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Here's a more detailed look at the Blythe family's relations with the Assassin's through out the 15th, 16th, and 17th Centuries

The Blythe Family History

The Blythe family history starts with Geoffrey Blythe, who is born in 1464 to William Blythe and a woman whose name is lost to history, but it is know that she was a sister to Thomas Rotherham, a divine during the mid to late 15th Century. Geoffrey’s childhood is also un-documented, but he is known to have been educated at Eton before being elected to King’s College at Cambridge when he was only 19. He received his LL.D. in 1493, and a year later he was made prebend at the church in Strensall, and only a month later he was made the archdeacon. It is believed around this time that Geoffrey had met the king in person, beginning a personal relationship with Henry VII and his family. In 1496 he was an ordained priest; it was at this time he met with his brother, John, in Sheffield.

File:The Bishops' House.jpg

The Bishops' House

John was in the process of laying the foundations of a new house there (after their deceased parents house had burned down two years prior, and John was now retired from his bishop position), and Geoffrey decided to help; in 1497 the Bishops’ House was finished, and John took residence there. While in Sheffield a young woman caught his eye, and they began a romantic relationship.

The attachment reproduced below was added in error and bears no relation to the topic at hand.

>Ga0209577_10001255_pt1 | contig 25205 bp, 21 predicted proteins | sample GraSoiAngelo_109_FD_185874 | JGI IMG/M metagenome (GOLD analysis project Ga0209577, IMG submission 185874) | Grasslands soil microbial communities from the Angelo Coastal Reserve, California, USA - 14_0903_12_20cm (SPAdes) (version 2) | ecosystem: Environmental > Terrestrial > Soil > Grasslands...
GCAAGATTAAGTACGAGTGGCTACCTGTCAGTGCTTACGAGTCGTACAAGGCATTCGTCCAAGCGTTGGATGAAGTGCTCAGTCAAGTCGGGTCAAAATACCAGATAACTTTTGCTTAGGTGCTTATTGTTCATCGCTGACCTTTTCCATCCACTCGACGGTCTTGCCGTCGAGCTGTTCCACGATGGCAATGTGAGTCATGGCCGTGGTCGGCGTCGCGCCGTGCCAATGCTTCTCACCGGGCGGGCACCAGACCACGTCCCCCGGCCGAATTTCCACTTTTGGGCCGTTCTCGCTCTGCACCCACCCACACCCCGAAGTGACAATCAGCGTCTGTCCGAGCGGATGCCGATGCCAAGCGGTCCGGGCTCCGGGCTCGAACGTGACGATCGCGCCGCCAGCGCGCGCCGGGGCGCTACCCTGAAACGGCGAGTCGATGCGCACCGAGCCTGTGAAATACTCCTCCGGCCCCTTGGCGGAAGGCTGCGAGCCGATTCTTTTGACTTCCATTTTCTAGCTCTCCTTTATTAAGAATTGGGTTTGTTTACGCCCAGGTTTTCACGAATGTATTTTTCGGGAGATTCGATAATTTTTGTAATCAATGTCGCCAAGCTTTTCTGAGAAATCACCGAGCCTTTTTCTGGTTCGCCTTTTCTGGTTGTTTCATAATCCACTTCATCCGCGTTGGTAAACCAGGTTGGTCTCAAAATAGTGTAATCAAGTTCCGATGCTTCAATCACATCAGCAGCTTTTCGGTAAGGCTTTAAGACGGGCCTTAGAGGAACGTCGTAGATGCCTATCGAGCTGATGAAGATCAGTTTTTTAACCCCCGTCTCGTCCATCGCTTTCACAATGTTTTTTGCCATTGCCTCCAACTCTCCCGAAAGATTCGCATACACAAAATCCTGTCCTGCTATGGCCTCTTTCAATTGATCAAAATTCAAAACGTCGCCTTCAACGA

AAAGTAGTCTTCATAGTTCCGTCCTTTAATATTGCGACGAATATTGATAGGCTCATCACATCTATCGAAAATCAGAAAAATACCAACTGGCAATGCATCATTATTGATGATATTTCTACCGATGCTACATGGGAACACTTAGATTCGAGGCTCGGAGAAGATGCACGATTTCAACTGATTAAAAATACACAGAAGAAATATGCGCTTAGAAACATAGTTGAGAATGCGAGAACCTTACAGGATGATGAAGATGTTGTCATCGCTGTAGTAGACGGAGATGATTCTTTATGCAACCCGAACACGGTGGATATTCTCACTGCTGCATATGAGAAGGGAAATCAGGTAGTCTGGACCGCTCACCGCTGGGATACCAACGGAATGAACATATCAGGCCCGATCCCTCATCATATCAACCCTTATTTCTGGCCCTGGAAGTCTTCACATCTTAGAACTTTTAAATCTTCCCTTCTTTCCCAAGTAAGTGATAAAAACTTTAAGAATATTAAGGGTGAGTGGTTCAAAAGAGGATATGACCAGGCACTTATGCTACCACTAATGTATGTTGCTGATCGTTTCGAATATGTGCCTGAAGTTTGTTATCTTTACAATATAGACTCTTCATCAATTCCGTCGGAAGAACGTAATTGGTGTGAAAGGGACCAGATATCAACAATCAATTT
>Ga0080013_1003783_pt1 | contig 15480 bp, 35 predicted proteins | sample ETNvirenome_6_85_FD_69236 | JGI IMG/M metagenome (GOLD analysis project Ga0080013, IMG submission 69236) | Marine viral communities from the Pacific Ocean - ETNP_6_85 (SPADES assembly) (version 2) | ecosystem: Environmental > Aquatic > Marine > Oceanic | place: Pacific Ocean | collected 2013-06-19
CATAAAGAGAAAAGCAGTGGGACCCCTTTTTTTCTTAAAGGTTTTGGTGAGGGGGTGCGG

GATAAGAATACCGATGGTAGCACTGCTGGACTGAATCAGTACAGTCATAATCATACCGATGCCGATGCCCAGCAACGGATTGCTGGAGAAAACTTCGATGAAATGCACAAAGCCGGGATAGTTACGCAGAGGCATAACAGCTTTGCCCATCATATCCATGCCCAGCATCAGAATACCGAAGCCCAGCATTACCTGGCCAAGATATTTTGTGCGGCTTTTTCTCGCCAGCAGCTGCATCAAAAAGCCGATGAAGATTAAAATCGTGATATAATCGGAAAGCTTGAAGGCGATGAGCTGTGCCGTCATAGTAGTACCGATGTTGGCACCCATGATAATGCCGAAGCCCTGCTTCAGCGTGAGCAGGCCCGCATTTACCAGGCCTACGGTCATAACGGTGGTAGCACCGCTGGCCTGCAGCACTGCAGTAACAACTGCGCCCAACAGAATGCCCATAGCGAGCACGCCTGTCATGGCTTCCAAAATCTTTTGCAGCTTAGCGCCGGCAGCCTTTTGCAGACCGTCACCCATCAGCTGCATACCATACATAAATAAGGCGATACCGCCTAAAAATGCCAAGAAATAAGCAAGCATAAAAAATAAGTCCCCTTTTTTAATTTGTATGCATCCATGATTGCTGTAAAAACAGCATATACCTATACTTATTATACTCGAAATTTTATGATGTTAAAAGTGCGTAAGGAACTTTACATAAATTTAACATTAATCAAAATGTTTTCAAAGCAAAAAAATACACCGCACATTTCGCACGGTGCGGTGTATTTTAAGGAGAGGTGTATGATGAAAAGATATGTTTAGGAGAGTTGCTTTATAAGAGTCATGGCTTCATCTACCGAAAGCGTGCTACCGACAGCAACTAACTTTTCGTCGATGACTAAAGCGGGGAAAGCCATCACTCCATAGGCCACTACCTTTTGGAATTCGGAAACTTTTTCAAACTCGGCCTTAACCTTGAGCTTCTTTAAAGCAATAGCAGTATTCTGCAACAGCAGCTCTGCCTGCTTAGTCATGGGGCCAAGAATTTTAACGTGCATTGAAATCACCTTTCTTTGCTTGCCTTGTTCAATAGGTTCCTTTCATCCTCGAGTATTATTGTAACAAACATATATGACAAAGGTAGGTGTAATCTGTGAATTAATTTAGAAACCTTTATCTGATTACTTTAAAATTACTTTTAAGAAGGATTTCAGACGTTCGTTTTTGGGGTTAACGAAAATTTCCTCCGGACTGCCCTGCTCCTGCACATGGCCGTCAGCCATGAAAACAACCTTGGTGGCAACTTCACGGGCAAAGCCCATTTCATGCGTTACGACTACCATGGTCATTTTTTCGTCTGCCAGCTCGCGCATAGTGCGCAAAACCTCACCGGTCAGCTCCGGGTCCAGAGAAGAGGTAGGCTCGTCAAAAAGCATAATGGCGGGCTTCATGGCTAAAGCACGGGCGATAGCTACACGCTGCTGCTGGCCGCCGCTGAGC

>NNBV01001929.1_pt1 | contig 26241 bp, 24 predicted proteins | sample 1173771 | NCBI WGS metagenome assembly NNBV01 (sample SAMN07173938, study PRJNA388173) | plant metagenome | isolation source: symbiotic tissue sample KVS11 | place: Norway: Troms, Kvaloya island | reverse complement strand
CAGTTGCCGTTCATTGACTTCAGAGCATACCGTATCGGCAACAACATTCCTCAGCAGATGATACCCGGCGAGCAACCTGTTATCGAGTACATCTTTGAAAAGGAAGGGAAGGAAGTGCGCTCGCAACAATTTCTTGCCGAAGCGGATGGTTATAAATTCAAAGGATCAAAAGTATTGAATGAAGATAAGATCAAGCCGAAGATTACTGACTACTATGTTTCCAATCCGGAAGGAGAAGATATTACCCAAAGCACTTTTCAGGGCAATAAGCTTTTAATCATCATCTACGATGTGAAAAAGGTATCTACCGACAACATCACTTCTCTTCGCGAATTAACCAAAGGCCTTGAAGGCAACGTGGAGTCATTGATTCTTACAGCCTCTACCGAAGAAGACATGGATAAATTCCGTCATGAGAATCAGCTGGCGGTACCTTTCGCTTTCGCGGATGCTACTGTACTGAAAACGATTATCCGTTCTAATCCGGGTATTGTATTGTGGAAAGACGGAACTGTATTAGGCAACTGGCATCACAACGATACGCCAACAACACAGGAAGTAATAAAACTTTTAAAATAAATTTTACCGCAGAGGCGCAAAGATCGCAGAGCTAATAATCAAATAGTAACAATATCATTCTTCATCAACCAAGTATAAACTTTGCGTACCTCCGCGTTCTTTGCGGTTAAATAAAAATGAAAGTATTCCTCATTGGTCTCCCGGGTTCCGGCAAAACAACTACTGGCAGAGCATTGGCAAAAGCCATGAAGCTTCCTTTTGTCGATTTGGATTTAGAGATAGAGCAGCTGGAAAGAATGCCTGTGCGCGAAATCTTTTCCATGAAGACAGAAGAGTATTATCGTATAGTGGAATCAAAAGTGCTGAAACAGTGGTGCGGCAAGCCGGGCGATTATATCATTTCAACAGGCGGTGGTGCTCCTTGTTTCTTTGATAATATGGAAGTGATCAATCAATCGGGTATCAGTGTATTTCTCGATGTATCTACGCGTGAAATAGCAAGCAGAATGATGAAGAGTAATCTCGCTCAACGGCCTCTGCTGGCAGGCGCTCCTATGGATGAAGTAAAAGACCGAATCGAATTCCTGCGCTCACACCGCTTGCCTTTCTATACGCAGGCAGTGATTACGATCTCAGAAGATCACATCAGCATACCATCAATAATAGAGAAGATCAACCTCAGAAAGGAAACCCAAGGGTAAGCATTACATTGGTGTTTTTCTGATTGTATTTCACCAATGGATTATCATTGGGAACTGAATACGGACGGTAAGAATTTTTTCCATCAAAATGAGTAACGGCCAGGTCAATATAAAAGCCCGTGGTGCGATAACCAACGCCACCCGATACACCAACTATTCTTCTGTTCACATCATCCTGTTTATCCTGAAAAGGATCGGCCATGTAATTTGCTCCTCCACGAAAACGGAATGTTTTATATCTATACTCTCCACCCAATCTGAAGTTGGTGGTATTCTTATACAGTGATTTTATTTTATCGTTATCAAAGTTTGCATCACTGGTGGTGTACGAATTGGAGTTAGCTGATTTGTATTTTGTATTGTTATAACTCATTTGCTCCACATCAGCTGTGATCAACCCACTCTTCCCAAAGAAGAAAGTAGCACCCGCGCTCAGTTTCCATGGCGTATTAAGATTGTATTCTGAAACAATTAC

Geoffrey made his way back to Cambridge, to take the position of Master King’s Hall; the position his brother had previously held. After an intimate night with the woman he met in Sheffield (by the name, Katherine), she became pregnant. Geoffrey was aiming to go high in the church, possibly even a Bishop's position, having a wife, or even a lover, was prohibited by the church; so he held a small service so Katherine would take the Blythe name, and is child would be legitimate. Then he hid all records of Katherine, and her pregnancy; Geoffrey had her live with his brother John, who was also an experienced doctor. Katherine had a son, whom Geoffrey baptized as Gregory; this was on June 17th, 1499. Unfortunately John would die on August 23rd, leaving the house and its possessions to Geoffrey; so Geoffrey allowed Katherine and Gregory to live there. Geoffrey continued to have many associations with the church, becoming Archdeacon of Sarum two days before his brother’s death; but King Henry VII was beginning to take interest in Geoffrey’s political prowess, and began assigning him to ambassadorial positions. In 1502 he became a special ambassador to Hungary; during which time, the Assassin’s had gained the support of Henry VII, and an Assassin Ally was put in The Star Chamber. When Geoffrey returned he was given the bishopric of Lichfield and Coventry as a reward, and was made Bishop of Winchester on September 27th, 1503. He was happy to have finally become a bishop in Henry’s court as he had always hoped to be.